The forthcoming sale of the Bay Psalm Book will be an event long remembered in the world of rare books, just as its 1947 sale showed what can happen when a book that has an attraction to those who aren’t bibliophiles is sold at a public auction. In the 1947 auction, competition from a non-collector, Cornelius Vanderbilt Whitney, pushed the sale price to the unexpected level of $151,000. The volume was purchased by The Rosenbach Company on behalf of Yale University, but the hammer price far exceeded the commission bid that Yale and its benefactors had given Rosenbach, and in the complications surrounding the aftermath of the sale, the Bay Psalm Book made its way to Yale only after a sizeable contribution on the part of The Rosenbach Company.

Auction outcomes are difficult to predict, and the pre-sale publicity helped drive the 1947 sale price far above the $40,00080,000 that had been expected. The opposite has also been true, as was the case in the auction at Sotheby’s in January 1855 of a portion of William Pickering’s stock. In that sale, a copy of the Bay Psalm Book went unrecognized by the auctioneers, but it was spotted amongst a group lot of books of Psalms by the flamboyant American bookseller Henry Stevens, G.M.B. (“Green Mountain Boy”). As Stevens reported, after the lot was knocked down to him for nineteen shillings, other booksellers wanted to know what he had spotted, and why he had paid so much for the lot. Stevens answered, “Oh nothing, … but the first English book printed in America.”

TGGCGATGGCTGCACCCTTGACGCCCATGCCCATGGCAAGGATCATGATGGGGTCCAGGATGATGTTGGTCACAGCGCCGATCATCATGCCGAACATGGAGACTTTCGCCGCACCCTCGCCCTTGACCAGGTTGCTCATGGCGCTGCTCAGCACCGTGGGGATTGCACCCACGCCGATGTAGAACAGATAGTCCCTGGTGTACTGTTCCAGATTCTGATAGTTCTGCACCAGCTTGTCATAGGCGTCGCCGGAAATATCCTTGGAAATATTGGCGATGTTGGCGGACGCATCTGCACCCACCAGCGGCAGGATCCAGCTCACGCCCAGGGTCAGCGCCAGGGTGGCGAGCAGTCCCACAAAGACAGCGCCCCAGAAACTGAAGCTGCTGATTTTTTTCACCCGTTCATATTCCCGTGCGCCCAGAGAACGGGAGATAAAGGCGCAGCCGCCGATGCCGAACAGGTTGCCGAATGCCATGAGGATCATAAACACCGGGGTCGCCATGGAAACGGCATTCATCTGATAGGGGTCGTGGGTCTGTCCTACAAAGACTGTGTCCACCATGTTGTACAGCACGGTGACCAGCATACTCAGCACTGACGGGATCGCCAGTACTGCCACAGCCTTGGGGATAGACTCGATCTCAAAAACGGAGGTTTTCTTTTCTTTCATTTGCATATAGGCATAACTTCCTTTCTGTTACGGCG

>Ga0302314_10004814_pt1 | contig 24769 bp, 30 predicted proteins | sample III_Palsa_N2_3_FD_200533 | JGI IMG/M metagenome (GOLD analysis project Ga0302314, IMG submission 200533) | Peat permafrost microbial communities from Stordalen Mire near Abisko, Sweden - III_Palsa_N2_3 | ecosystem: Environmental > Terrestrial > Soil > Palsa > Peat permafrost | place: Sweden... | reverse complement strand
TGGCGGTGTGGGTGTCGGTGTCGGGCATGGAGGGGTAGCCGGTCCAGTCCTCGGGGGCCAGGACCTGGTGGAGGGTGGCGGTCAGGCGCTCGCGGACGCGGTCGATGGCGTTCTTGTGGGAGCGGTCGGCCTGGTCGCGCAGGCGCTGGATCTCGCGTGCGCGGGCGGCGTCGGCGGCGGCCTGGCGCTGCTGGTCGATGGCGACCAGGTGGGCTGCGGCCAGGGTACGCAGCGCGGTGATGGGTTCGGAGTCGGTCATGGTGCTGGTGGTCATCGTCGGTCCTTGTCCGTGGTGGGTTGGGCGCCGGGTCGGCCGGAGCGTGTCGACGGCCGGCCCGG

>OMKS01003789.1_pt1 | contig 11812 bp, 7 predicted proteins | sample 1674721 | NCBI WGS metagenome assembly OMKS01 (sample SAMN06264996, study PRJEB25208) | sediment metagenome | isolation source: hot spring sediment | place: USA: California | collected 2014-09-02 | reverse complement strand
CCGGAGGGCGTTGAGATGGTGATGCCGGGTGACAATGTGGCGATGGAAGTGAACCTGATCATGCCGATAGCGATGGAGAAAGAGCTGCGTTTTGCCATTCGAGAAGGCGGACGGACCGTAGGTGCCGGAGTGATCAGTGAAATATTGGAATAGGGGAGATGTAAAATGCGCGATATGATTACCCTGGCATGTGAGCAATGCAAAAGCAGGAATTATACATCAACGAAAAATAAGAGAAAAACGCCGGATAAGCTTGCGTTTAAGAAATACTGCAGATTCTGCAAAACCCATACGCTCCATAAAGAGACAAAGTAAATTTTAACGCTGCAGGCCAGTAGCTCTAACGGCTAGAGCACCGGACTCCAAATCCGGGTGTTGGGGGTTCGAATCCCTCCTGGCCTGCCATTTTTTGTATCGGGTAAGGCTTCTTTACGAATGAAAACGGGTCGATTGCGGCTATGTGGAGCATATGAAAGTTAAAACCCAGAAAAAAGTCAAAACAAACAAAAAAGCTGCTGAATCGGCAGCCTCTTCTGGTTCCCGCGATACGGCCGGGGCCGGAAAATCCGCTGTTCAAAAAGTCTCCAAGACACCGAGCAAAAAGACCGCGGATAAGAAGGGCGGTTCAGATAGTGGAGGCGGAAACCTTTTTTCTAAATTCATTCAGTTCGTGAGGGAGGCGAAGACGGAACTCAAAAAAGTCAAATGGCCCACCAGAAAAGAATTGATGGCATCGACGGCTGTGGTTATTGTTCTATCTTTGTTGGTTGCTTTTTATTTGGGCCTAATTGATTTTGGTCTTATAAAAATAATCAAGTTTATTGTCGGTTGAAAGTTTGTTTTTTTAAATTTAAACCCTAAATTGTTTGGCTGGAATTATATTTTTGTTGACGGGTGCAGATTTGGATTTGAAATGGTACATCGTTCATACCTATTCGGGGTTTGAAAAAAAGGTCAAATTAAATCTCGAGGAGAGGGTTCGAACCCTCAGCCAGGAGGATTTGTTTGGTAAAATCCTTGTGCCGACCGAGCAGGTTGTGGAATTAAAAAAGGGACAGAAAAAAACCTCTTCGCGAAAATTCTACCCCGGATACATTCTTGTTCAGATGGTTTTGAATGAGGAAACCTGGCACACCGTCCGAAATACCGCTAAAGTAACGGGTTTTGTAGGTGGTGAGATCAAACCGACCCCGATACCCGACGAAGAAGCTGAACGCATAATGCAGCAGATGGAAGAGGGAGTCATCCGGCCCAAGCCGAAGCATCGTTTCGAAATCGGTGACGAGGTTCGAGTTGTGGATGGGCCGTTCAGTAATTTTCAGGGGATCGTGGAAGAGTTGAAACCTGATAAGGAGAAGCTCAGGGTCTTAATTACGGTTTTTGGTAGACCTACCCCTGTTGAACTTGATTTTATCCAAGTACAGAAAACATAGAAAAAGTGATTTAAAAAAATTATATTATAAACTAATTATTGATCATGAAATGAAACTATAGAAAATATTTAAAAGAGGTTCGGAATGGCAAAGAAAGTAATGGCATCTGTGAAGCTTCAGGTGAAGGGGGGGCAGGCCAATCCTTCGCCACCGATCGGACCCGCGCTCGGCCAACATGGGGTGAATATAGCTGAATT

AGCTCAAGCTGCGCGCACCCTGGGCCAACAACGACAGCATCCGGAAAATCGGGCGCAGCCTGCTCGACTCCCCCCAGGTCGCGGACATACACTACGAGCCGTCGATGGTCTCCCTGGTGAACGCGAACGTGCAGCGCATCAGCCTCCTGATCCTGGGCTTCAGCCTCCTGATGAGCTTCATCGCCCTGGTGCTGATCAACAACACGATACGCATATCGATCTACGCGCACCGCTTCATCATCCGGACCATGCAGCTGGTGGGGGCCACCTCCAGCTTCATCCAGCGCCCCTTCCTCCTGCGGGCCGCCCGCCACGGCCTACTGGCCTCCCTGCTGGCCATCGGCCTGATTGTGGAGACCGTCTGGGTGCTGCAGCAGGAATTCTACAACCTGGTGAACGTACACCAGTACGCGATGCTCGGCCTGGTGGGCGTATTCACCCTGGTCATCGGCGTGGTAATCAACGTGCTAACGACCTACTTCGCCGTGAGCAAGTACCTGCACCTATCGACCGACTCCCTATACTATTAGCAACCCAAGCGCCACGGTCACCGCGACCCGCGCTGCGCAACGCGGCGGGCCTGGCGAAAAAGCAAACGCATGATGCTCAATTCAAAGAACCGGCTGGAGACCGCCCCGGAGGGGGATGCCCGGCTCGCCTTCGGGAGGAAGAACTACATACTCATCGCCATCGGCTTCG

No one knows what the sale price of the Old South Church copy of the Bay Psalm Book will be, but the book won’t go unrecognized this time, and it’s certain to bring considerably more than nineteen shillings. And if the sale price is anything close to some of the current predictions, on that day, at least, the Bay Psalm Book will be the most famous book in the world.

Further Reading and Browsing A great deal has been written about the Bay Psalm Book, and much more will be written as its sale approaches. Jeremy Dibbell contributed a post to the Fine Books Blog about the Old South Church’s vote to sell the book, which links to an earlier posting on his own blog, PhiloBiblos, which contains a census of surviving copies of the Bay Psalm Book. The PhiloBiblos posting also provides references to some of the important literature about the Bay Psalm Book, including a 1903 facsimile, with a census and commentary by Wilberforce Eames (New York: Dodd Mead), and a link to an important article by Nathaniel Shurtleff and Bradford F. Swan, “Some Thoughts on the Bay Psalm Book of 1640: With a Census of Copies” (Yale University Library Gazette, vol. 22, no. 3, January 1948, pp. 5176). Also well worth consulting is Zoltn Haraszti’s The Enigma of the Bay Psalm Book (Chicago: University of Chicago Press, 1956), which was published to accompany a Bay Psalm Book facsimile of the same year. Finally, George Parker Winship’s The Cambridge Press, 16381692 (Philadelphia: University of Pennsylvania Press, 1945), provides a very interesting and readable history of seventeenth-century printing in Cambridge.

Page 1 | 2 | End
Joel Silver is Director and Curator of Books at the Lilly Library, Indiana University, Bloomington, Indiana.